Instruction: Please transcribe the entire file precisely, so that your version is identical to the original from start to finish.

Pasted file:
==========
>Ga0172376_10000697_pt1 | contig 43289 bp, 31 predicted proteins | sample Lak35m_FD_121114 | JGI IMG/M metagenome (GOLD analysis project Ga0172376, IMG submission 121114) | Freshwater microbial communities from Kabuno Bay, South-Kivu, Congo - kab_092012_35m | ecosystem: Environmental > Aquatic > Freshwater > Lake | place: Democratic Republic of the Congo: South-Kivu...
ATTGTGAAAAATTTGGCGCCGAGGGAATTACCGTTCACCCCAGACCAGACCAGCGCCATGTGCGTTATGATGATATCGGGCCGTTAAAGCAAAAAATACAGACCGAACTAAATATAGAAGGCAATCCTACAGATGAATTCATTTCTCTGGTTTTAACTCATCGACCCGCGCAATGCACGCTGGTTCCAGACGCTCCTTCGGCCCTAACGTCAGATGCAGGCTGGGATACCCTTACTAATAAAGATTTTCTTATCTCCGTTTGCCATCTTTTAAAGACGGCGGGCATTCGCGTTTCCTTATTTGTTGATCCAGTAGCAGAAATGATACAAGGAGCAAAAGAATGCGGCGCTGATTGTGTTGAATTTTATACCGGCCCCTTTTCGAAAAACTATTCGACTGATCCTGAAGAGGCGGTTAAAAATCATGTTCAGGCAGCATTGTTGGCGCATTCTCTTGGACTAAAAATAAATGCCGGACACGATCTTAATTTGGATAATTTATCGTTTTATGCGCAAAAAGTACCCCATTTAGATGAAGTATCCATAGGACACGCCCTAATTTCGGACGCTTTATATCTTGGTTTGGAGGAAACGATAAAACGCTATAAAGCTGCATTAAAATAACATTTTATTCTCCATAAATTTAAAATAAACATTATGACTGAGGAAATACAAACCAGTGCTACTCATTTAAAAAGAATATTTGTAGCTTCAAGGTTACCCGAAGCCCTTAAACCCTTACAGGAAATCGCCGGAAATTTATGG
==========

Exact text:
>Ga0172376_10000697_pt1 | contig 43289 bp, 31 predicted proteins | sample Lak35m_FD_121114 | JGI IMG/M metagenome (GOLD analysis project Ga0172376, IMG submission 121114) | Freshwater microbial communities from Kabuno Bay, South-Kivu, Congo - kab_092012_35m | ecosystem: Environmental > Aquatic > Freshwater > Lake | place: Democratic Republic of the Congo: South-Kivu...
ATTGTGAAAAATTTGGCGCCGAGGGAATTACCGTTCACCCCAGACCAGACCAGCGCCATGTGCGTTATGATGATATCGGGCCGTTAAAGCAAAAAATACAGACCGAACTAAATATAGAAGGCAATCCTACAGATGAATTCATTTCTCTGGTTTTAACTCATCGACCCGCGCAATGCACGCTGGTTCCAGACGCTCCTTCGGCCCTAACGTCAGATGCAGGCTGGGATACCCTTACTAATAAAGATTTTCTTATCTCCGTTTGCCATCTTTTAAAGACGGCGGGCATTCGCGTTTCCTTATTTGTTGATCCAGTAGCAGAAATGATACAAGGAGCAAAAGAATGCGGCGCTGATTGTGTTGAATTTTATACCGGCCCCTTTTCGAAAAACTATTCGACTGATCCTGAAGAGGCGGTTAAAAATCATGTTCAGGCAGCATTGTTGGCGCATTCTCTTGGACTAAAAATAAATGCCGGACACGATCTTAATTTGGATAATTTATCGTTTTATGCGCAAAAAGTACCCCATTTAGATGAAGTATCCATAGGACACGCCCTAATTTCGGACGCTTTATATCTTGGTTTGGAGGAAACGATAAAACGCTATAAAGCTGCATTAAAATAACATTTTATTCTCCATAAATTTAAAATAAACATTATGACTGAGGAAATACAAACCAGTGCTACTCATTTAAAAAGAATATTTGTAGCTTCAAGGTTACCCGAAGCCCTTAAACCCTTACAGGAAATCGCCGGAAATTTATGG